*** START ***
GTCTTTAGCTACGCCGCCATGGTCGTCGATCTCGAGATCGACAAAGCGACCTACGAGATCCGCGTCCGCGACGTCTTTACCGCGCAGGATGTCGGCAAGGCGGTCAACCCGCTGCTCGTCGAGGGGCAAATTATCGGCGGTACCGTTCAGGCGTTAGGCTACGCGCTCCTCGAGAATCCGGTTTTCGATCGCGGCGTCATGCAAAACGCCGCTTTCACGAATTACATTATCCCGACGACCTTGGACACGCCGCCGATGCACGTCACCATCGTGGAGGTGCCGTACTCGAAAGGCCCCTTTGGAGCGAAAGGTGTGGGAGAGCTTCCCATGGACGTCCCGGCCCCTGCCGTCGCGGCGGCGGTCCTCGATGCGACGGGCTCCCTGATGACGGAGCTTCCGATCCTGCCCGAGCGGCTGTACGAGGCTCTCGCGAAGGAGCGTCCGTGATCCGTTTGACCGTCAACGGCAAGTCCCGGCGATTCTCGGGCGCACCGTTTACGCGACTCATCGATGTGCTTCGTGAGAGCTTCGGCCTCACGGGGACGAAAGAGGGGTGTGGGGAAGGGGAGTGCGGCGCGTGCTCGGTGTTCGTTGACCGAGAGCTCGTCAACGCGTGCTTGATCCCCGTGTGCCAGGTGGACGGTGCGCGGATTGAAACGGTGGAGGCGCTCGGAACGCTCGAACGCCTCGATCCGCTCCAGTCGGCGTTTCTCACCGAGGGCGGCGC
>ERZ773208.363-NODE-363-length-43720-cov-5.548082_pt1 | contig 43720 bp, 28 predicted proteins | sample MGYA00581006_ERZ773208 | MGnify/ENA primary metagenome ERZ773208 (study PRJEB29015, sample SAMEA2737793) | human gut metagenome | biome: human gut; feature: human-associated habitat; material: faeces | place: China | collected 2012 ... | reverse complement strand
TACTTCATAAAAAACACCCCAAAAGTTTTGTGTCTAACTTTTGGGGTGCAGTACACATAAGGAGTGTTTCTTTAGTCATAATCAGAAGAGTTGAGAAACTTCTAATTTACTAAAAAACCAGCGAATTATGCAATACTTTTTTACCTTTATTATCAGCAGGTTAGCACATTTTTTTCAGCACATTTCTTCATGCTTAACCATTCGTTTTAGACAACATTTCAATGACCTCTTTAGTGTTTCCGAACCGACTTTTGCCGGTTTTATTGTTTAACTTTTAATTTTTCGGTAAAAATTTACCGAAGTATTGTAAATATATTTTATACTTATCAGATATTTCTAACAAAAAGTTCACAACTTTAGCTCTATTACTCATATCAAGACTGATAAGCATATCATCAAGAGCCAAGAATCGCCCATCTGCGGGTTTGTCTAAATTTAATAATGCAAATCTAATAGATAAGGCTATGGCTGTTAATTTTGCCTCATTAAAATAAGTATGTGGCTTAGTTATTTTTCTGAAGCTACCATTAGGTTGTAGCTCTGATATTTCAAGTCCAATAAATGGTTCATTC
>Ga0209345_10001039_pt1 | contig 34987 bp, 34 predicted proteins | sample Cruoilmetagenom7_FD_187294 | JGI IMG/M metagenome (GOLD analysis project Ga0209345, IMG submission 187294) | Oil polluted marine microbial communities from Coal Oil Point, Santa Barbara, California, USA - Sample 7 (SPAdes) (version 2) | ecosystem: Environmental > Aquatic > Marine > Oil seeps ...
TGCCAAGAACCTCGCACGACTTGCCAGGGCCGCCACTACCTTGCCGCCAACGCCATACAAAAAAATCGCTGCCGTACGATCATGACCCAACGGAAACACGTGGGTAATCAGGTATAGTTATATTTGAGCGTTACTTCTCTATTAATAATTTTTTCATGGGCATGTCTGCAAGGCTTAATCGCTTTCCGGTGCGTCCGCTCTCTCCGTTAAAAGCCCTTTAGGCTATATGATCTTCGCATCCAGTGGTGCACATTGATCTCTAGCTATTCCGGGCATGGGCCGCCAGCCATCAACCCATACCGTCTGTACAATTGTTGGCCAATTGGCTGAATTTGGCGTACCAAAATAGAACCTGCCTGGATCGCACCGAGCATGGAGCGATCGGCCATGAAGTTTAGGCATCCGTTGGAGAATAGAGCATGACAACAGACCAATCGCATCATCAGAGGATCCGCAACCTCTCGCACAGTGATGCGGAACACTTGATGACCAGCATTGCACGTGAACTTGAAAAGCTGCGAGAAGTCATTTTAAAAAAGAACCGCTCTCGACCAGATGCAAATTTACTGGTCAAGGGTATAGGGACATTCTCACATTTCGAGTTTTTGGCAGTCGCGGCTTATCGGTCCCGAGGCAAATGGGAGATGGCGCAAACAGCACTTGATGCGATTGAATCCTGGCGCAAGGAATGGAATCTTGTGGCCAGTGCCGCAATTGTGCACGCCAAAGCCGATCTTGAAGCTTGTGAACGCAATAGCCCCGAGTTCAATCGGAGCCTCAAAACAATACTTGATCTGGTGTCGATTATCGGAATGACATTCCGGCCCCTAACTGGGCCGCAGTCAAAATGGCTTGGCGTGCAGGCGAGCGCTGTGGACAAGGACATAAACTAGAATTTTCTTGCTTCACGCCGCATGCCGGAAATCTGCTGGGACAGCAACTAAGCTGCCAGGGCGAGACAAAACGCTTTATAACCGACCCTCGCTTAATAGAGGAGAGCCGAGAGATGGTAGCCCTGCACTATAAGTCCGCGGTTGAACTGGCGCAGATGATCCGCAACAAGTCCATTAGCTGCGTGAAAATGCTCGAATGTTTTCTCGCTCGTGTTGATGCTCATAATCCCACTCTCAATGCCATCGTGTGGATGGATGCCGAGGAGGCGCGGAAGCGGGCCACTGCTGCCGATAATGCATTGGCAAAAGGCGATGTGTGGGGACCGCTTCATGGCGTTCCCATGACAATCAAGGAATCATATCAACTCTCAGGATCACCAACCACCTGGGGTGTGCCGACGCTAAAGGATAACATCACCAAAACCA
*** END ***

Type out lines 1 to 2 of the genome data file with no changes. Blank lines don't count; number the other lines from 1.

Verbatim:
GTCTTTAGCTACGCCGCCATGGTCGTCGATCTCGAGATCGACAAAGCGACCTACGAGATCCGCGTCCGCGACGTCTTTACCGCGCAGGATGTCGGCAAGGCGGTCAACCCGCTGCTCGTCGAGGGGCAAATTATCGGCGGTACCGTTCAGGCGTTAGGCTACGCGCTCCTCGAGAATCCGGTTTTCGATCGCGGCGTCATGCAAAACGCCGCTTTCACGAATTACATTATCCCGACGACCTTGGACACGCCGCCGATGCACGTCACCATCGTGGAGGTGCCGTACTCGAAAGGCCCCTTTGGAGCGAAAGGTGTGGGAGAGCTTCCCATGGACGTCCCGGCCCCTGCCGTCGCGGCGGCGGTCCTCGATGCGACGGGCTCCCTGATGACGGAGCTTCCGATCCTGCCCGAGCGGCTGTACGAGGCTCTCGCGAAGGAGCGTCCGTGATCCGTTTGACCGTCAACGGCAAGTCCCGGCGATTCTCGGGCGCACCGTTTACGCGACTCATCGATGTGCTTCGTGAGAGCTTCGGCCTCACGGGGACGAAAGAGGGGTGTGGGGAAGGGGAGTGCGGCGCGTGCTCGGTGTTCGTTGACCGAGAGCTCGTCAACGCGTGCTTGATCCCCGTGTGCCAGGTGGACGGTGCGCGGATTGAAACGGTGGAGGCGCTCGGAACGCTCGAACGCCTCGATCCGCTCCAGTCGGCGTTTCTCACCGAGGGCGGCGC
>ERZ773208.363-NODE-363-length-43720-cov-5.548082_pt1 | contig 43720 bp, 28 predicted proteins | sample MGYA00581006_ERZ773208 | MGnify/ENA primary metagenome ERZ773208 (study PRJEB29015, sample SAMEA2737793) | human gut metagenome | biome: human gut; feature: human-associated habitat; material: faeces | place: China | collected 2012 ... | reverse complement strand